Serenity Matagorda Isle

3 Wishes Tribune Article

Three Wishes

How do I miss my mother? Let me count the ways.  She was the glue that kept our family together.  She managed six children on my dad’s shoe string salary.  In her spare time, she sold homemade noodles (she would roll them out and hang them on our clothes line to dry), bake angel food cakes from scratch, prepare pumpkin bread in Folger’s coffee cans, and make Danish cookies using a hand-held cookie gun.

We only knew her as Mom and found it hard to believe she had a life before we came along.  In 1915 Clementine Schattel was born in East Bernard, along with her ten siblings.  She and her sisters (all but one) were nurses in Wharton, the other became a nun and lived out her life at the convent in Victoria.  Mom later married our dad, Joseph Barton,  and as they say, the rest is history.

Imagine being given three wishes to assist us in better understanding our mothers.  My first wish would be to have known her when she was a child.  I can’t begin to imagine having ten siblings.  In addition, mom suffered hearing loss at a very early age and spent the rest of her life dependent on hearing aids.   I wonder how it affected her in her day to day life growing up?

My second wish would be to have known her in her teenage years during nursing training.  She and her sisters shared stories with us about delivering babies, assisting in surgeries with gunshot wounds and amputations. (Her teenage years made our teenage years look like a walk in the park).  On a lighter note, she would tell us stories about roller skating with friends on the sidewalks in downtown Wharton and stopping off to have a fudgesicle, her favorite snack.  Wow, life existed before social media?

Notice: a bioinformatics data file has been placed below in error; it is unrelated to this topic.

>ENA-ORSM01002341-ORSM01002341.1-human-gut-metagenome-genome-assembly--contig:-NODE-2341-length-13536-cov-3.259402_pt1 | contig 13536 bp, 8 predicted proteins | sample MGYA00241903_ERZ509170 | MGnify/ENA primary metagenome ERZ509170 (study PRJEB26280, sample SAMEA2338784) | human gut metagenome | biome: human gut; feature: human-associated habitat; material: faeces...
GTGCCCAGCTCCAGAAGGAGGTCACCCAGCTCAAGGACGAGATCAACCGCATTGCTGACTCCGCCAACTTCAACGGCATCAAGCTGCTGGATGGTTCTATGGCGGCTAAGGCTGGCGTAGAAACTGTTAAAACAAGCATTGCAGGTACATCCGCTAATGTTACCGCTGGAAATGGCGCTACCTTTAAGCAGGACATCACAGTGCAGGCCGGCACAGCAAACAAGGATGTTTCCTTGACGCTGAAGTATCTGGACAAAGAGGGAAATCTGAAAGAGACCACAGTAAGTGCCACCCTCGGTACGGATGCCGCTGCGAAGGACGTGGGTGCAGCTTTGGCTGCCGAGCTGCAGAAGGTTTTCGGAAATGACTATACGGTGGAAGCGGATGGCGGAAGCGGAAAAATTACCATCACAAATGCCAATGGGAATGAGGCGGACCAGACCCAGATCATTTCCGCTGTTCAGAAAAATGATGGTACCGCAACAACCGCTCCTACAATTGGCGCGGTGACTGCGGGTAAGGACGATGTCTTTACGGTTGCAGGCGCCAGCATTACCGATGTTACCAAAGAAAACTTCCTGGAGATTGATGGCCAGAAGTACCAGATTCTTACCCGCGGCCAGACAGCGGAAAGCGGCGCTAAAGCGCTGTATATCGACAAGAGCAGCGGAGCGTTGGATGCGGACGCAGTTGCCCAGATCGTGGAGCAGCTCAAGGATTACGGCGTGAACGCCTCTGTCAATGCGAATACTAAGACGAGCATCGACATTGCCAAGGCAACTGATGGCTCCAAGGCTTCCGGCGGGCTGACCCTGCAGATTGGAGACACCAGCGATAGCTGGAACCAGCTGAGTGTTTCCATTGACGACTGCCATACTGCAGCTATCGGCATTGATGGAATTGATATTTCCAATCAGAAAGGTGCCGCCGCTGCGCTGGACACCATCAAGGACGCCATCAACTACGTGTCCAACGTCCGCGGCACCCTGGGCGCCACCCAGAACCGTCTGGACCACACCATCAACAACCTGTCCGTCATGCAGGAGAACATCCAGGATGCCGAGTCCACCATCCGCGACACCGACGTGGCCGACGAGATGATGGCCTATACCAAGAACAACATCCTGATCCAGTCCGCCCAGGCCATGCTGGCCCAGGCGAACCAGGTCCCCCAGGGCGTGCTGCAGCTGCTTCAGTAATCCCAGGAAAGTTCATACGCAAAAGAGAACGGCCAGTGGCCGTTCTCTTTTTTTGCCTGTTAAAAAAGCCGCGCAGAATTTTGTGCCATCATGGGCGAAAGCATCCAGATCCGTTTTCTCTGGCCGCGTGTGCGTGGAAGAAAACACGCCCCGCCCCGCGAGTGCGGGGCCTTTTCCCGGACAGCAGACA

My third wish would be to have known her when she was a young wife and mother during World War II.  Mom told stories of she and dad offering room and board to soldiers just to help pay bills.  Despite the hardships, they always managed to survive and were grateful for all the blessings they experienced in life.

By the time my sisters and I came along in the 1950’s, my mother had found her calling in motherhood.  She was a wonderful mother and an amazing grandmother.  She lived through the death of her husband and her two oldest sons. Mother spent the last decade of her life living with my family.  Her presence in our home brought stability to my children and me when my husband was traveling overseas.  She treasured her grandchildren and greatgrandchildren.  Family was everything to her.  In the end, my mother passed away at our home in Houston surrounded by all of us on May 16, 2010.

A day doesn’t go by without me thinking about my mother.  If you’re blessed to have your mother still with you, find out about the little details of her life before you came into existence.  They are treasures you can share with your children and keep forever in your heart.

Originally published in the Bay City Tribune on Sunday, May 14, 2017

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